When officials in Rockland County, N.Y., developed Next Steps, an innovative welfare-to-work program that targeted the needs of young mothers and their children, critics questioned whether it would actually work. A year later, its results have been positive, says Associate Professor Judith Smith of the Graduate School of Social Service, who is working with the county to measure Next Steps’ outcomes.
“The program may provide a model for welfare-to-work initiatives in the future,” she adds. Social workers and officials from five Rockland County government agencies created Next Steps in November 1998 to meet the challenges of the 1996 federal Welfare Reform Act, which, among other things, required people receiving public assistance to work or risk losing their benefits. The unique, six-month program provides high-quality child care while training mothers in computer skills and offering them counseling. For Smith, Next Steps provided an opportunity to gather data on an understudied population: low-income women entering the work force.
Research on work and family typically involves the white middle class, she says. Smith participated in planning the program. She then visited the Next Steps site at East Ramapo High School once a week during the first six months of the program to interview participants, videotape their group discussions and watch their parenting and work skills develop. To date, 11 of the 24 women in the program have graduated Next Steps. Nine graduates are currently employed – one as a Medicaid case worker, another as an assistant teacher, for example.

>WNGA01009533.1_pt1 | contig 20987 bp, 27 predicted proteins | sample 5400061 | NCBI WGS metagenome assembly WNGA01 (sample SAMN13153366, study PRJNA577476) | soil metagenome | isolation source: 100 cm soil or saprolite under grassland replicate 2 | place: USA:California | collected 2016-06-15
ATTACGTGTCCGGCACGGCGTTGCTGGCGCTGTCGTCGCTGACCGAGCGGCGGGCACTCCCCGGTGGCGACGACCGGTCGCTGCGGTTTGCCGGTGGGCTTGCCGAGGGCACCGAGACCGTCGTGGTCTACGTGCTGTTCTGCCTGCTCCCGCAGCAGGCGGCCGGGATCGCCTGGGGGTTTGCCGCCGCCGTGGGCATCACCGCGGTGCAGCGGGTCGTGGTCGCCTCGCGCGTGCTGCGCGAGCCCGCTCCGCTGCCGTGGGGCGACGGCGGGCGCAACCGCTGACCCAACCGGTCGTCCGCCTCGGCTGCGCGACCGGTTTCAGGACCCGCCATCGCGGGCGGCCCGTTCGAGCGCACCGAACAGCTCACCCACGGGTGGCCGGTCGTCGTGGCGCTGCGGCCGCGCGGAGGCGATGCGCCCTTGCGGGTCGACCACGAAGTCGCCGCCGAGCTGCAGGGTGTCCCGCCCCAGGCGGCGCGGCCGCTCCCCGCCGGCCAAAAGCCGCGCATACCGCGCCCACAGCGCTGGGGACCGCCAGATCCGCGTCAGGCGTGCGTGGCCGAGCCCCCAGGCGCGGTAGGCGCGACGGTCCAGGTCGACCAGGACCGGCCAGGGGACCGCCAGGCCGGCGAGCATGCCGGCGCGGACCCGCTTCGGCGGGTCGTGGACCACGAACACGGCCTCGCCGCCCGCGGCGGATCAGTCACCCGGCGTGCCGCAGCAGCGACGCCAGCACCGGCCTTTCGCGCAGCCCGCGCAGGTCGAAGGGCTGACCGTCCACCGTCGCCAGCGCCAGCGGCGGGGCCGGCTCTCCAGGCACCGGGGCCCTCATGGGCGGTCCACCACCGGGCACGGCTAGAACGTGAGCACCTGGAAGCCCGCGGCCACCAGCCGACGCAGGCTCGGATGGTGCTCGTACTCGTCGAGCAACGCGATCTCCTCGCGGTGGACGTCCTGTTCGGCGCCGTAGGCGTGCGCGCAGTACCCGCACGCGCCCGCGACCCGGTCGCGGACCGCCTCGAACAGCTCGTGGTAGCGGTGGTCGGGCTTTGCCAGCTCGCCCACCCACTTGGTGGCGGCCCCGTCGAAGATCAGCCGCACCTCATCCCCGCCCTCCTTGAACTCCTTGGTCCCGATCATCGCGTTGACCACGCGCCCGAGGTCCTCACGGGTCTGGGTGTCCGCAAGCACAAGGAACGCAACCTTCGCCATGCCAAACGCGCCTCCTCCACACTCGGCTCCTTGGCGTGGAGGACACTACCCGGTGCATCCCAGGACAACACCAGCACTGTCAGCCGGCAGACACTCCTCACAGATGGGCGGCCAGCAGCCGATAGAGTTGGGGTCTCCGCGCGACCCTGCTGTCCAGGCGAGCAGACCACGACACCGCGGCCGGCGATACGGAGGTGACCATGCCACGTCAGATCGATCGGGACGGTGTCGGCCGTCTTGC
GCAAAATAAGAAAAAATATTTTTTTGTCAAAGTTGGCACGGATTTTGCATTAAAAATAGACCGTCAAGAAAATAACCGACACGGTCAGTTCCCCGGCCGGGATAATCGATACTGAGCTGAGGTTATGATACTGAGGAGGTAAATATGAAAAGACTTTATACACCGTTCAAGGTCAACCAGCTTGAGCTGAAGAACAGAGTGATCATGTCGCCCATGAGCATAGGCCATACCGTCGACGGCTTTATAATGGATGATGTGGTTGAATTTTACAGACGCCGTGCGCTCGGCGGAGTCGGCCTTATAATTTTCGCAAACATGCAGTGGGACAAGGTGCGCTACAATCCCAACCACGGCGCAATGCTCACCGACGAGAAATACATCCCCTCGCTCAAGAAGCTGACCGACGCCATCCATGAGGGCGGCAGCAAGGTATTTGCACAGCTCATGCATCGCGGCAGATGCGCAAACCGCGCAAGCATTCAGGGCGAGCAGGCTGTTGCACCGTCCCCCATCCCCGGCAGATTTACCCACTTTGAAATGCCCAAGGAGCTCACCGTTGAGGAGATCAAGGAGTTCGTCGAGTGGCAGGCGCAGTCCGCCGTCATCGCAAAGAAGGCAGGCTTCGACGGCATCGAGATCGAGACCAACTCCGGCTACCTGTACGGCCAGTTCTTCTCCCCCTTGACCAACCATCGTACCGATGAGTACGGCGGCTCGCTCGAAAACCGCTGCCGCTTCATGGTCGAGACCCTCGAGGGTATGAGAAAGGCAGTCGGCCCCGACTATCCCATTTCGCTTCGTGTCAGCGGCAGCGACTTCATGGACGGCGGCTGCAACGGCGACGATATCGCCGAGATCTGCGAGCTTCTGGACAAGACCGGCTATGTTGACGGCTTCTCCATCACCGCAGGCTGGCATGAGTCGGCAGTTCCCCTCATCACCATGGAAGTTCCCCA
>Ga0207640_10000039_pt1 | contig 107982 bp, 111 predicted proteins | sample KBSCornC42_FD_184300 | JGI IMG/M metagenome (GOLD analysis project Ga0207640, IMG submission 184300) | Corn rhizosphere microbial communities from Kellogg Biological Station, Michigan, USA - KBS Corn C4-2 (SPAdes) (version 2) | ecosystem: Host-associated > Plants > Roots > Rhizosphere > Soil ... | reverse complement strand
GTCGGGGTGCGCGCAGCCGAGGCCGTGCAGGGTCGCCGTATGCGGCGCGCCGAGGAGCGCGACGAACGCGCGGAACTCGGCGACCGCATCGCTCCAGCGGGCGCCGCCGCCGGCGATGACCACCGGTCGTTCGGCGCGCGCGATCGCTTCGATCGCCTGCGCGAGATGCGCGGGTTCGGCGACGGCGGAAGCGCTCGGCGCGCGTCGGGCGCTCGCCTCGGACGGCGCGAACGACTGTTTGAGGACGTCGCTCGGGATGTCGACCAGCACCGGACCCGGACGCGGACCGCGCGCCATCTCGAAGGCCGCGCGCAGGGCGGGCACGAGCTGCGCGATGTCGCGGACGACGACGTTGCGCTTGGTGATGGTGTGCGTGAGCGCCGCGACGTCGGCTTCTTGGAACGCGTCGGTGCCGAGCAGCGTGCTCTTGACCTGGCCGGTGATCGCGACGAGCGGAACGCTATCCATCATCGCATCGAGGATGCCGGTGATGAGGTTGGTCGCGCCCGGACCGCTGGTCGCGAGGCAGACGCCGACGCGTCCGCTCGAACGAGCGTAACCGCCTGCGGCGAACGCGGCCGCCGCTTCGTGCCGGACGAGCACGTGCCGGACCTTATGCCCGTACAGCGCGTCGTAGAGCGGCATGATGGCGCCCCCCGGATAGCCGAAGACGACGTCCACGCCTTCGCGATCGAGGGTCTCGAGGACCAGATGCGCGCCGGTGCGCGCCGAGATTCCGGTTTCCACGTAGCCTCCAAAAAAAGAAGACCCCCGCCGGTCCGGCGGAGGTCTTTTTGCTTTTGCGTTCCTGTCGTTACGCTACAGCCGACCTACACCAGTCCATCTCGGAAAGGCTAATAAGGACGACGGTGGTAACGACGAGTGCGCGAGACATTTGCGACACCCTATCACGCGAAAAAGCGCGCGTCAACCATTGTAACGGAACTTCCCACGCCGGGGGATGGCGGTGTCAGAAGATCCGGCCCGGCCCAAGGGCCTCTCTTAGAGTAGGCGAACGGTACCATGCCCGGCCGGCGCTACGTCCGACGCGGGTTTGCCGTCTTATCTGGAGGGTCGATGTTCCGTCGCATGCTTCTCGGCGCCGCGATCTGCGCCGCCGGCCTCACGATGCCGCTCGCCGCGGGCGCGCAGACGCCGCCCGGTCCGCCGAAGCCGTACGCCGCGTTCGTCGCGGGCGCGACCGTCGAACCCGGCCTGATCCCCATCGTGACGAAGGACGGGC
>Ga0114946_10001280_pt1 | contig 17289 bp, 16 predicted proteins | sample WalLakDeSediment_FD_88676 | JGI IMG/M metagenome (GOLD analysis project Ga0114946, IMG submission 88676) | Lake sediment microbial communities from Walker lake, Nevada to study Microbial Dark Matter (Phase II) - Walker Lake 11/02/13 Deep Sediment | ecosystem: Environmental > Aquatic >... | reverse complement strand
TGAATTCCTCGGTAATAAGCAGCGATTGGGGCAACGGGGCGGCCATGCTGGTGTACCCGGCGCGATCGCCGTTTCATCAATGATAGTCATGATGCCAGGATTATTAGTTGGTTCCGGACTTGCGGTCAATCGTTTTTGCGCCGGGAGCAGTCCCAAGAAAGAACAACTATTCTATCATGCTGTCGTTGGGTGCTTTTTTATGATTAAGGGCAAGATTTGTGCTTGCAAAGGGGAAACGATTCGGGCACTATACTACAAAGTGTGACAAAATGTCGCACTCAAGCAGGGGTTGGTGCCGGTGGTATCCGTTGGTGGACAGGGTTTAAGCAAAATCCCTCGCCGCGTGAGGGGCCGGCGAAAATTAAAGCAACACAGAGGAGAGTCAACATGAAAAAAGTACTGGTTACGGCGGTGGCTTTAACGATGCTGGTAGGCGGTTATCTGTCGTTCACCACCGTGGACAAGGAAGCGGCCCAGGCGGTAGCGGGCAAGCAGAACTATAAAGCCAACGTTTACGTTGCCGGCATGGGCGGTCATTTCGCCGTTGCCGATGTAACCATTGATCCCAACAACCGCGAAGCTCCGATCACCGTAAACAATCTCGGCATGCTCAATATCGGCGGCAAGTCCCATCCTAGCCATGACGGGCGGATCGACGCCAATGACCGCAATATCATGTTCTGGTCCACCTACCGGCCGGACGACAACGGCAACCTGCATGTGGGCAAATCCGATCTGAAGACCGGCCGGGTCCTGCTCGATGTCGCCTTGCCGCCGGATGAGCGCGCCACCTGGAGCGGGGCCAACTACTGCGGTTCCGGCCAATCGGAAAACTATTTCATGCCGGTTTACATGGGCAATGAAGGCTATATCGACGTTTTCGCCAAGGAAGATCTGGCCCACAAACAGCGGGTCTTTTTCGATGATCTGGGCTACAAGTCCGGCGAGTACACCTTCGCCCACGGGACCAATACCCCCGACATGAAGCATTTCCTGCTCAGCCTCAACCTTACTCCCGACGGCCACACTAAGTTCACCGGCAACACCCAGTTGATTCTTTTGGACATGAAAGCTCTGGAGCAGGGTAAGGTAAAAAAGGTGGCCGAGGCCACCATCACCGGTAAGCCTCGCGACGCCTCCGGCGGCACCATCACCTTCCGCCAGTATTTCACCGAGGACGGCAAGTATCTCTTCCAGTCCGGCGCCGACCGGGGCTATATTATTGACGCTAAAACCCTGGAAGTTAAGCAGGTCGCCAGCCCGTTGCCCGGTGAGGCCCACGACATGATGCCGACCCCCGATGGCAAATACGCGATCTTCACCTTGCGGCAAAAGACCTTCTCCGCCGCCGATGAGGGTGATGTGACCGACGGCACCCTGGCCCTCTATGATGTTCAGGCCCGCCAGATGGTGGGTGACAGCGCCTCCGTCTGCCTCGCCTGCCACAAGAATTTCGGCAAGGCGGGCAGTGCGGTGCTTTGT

“The women who have graduated call me, saying, ‘I love my job,'” says Laura Woolis, the social worker who runs the program. “They see a future for themselves.” Since Next Steps is only a year old and is costly to run its first-year budget totaled more than $323,000, some question its efficacy. Still, it comes at a time when New York state is giving an increasing number of grants to innovative welfare-to-work programs on the local level. And with an economy that of late favors job seekers, policy-watchers are cautiously optimistic about Next Steps’ future.
“It’s the first program of its kind, that I’ve heard of, targeting both the mom and the young child,” says Anne Erickson, legislative analyst for the Greater Upstate Law Project, a group that advocates for the poor. “It’s also a very common-sense approach.” Smith says she plans to follow the work and family lives of Next Steps graduates through the coming year. Her research could become the basis for future policy discussions on programs that ease the transition from welfare to work.